I've put off reading Middlemarch for more than forty years, in the face of strong recommendations from people whose opinions I respect, some known personally and some by reputation, because I acquired a prejudice against George Eliot's work when I was a teenager. I can't figure out now exactly where that came from, but I have a vague notion that it had to do with Silas Marner--and yet I don't recall reading it. I have an even vaguer, and now embarrassing, notion that I may not have read the novel at all, but rather a comic book version of it. There was a comic book series called Classics Illustrated when I was growing up, and I read several of them. From what I can remember they were pretty horrible: I'm pretty sure I acquired a somewhat similar prejudice against Jane Eyre from that source, though it didn't stop me from eventually reading and appreciating that novel. 

Perhaps it was just as well that I've only just now read Middlemarch for the first time. I'm not at all sure I would have appreciated it when I was, say, in my twenties, which is when I remember hearing my first recommendation of it (from my late friend Robert W, whom I've mentioned here before). Why now? I've understood for many years that it must actually be a good book and have had in mind to read it. What finally pushed me into picking it up was the fact that the January issue of The New Criterion has an article about it, and I didn't want to read the article without having read the book first.

A few years ago when I reread Moby Dick for the first time since high school I said "It would not be much of an exaggeration to say that I enjoyed every word of this book." The same is true of Middlemarch, or almost; perhaps a bit more of an exaggeration, but only a bit. And that was a surprise. I expected it to be undeniably good, but perhaps a bit stiff or a bit dull at times; I would not have been surprised if it had been somewhat moralistic. The greatest surprise was that Middlemarch is a very funny book. Not comic, in the sense that, say, some of Dickens's characters and incidents are comic, but witty, in a way that strikes me as very feminine: arch, dry, similar to Jane Austen's wit, but to me rather more funny. I was surprised to find myself laughing out loud within the first few chapters, and frequently thereafter. 

For the most part this humor is in the observations of the narrator, not in the characters or the situations. And in general I think it's the authorial voice that sets Middlemarch apart. The characters are alive, the plot is engaging. But the most remarkable aspect of the book, the aspect that had me often pausing in sheer admiration, is the voice of Eliot herself. There seems little warrant for supposing that the narrator is in any major way different from the author.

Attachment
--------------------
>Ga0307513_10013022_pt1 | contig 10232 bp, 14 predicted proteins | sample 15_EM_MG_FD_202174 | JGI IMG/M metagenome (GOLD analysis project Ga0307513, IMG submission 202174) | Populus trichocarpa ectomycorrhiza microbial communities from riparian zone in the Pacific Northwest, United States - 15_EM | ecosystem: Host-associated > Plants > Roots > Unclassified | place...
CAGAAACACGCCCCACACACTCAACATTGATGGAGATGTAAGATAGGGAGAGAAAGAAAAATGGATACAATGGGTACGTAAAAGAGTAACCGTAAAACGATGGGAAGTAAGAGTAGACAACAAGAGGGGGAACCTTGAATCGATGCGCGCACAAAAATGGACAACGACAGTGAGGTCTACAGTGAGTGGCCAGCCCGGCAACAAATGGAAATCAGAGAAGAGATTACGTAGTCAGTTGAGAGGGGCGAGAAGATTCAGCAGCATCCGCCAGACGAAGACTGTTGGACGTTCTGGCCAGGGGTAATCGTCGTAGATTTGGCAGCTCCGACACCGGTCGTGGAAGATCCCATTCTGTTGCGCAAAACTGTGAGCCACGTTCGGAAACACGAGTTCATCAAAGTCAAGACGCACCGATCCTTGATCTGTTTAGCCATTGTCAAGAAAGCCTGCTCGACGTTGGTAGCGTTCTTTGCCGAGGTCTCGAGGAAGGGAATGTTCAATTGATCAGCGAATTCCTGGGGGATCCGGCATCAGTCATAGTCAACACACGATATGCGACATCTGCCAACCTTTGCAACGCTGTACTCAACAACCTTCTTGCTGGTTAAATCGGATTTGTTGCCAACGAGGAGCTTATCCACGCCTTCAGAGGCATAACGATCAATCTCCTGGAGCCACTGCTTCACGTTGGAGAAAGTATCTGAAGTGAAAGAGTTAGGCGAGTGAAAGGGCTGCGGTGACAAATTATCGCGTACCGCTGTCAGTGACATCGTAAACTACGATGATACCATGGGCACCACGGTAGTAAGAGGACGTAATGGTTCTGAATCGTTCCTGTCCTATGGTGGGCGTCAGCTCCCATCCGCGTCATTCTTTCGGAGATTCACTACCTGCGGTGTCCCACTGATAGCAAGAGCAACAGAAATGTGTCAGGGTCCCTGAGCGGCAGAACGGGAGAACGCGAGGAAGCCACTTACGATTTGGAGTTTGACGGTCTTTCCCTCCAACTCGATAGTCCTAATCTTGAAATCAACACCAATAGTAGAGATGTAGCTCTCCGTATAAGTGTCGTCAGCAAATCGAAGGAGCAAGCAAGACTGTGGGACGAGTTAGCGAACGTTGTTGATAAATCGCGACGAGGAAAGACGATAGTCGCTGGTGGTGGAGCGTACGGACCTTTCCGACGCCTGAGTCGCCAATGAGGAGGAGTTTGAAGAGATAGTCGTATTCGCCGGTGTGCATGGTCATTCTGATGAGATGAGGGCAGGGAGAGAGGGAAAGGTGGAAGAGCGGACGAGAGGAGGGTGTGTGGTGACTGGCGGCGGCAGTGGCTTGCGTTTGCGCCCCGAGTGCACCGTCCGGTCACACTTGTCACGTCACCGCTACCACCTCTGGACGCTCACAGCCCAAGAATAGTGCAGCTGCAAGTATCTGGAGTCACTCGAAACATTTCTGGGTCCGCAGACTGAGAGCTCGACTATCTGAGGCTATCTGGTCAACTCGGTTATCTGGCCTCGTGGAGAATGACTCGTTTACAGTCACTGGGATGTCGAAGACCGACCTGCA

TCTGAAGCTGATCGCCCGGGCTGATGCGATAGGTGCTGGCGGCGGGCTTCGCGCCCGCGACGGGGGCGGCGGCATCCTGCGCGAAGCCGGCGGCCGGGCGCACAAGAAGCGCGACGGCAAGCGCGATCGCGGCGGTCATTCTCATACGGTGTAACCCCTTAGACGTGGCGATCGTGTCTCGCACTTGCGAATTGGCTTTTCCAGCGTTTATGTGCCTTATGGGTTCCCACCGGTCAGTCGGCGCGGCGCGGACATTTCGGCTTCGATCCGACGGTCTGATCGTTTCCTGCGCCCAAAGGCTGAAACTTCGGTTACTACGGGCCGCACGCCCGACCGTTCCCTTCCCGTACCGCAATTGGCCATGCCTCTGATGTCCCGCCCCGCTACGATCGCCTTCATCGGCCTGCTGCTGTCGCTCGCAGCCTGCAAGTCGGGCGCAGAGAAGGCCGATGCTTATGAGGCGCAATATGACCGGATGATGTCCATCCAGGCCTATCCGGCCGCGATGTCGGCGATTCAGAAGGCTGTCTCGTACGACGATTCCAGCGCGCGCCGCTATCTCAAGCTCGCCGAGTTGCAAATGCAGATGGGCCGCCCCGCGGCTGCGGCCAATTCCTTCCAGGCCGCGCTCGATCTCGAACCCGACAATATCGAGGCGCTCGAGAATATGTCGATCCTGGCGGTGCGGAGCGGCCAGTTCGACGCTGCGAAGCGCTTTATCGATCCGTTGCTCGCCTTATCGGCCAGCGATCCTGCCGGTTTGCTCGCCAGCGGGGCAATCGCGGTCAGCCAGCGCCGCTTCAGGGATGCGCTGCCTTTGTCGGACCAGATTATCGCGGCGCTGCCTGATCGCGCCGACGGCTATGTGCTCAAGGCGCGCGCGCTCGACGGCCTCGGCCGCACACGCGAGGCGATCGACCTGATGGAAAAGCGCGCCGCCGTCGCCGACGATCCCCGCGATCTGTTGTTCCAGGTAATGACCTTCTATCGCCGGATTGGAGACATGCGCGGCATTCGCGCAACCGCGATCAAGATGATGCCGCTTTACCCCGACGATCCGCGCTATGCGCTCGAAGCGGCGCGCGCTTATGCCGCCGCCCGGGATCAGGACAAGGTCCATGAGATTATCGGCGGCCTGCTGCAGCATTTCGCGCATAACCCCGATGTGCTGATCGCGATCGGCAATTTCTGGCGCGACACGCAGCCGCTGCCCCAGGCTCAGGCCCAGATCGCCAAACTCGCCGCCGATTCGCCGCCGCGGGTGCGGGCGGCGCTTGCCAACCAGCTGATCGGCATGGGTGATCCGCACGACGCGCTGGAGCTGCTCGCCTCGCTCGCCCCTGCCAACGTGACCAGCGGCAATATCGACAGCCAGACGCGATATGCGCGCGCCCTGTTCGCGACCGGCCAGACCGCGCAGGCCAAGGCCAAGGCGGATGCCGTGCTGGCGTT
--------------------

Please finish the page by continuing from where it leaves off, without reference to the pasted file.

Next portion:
There are, I grant freely, many gaps in my reading. But I don't know of another novelist who seems to have (or be able to express, which as far as a novel is concerned is the same thing) the psychological acumen of Eliot. Henry James comes to mind, but I haven't read that much of him, and most of it was many years ago, so I can't really judge. Eliot seems acutely attuned to the subtle workings of the psyche, and is able to describe them with great precision. And these are not just phenomena of sensibility, but of motivation, of self-will and self-delusion--the springs of action. It seems almost god-like, and made me think of that remark from St. Paul about the word of God being sharper than a sword, judging the intentions of the heart.

And that touches upon the only thing I would wish to be different about the book. Eliot was a free-thinker of the Victorian type, newly converted from orthodox Christianity by scientific and scholarly challenges of the time. She translated the German skeptic Feuerbach. Despite the presence of several clergymen as major characters--and perhaps revealing of the state of the Church of England at the time--the novel has essentially no vertical dimension. It's all horizontal, all of this world. In a pattern that would become dreary and very, very stale, the only person who seems deeply concerned with Christian faith is an odious hypocrite.

But that's like complaining that Shakespeare is not Dante. Over and over again while reading Middlemarch I thought "this woman is a genius." She doesn't have to be right about everything to deserve that praise. (And clearly she would have been considered a remarkable intellect even if she had never written a word of fiction.) And it's worth mentioning that the book begins and ends with the comparison of its central character, the great- and noble-hearted Dorothea, to St. Teresa (of Avila), and regretting that Dorothea did not have before her the potential field of action that Teresa did. (Elizabeth Seton and Katharine Drexel would have argued with her there.)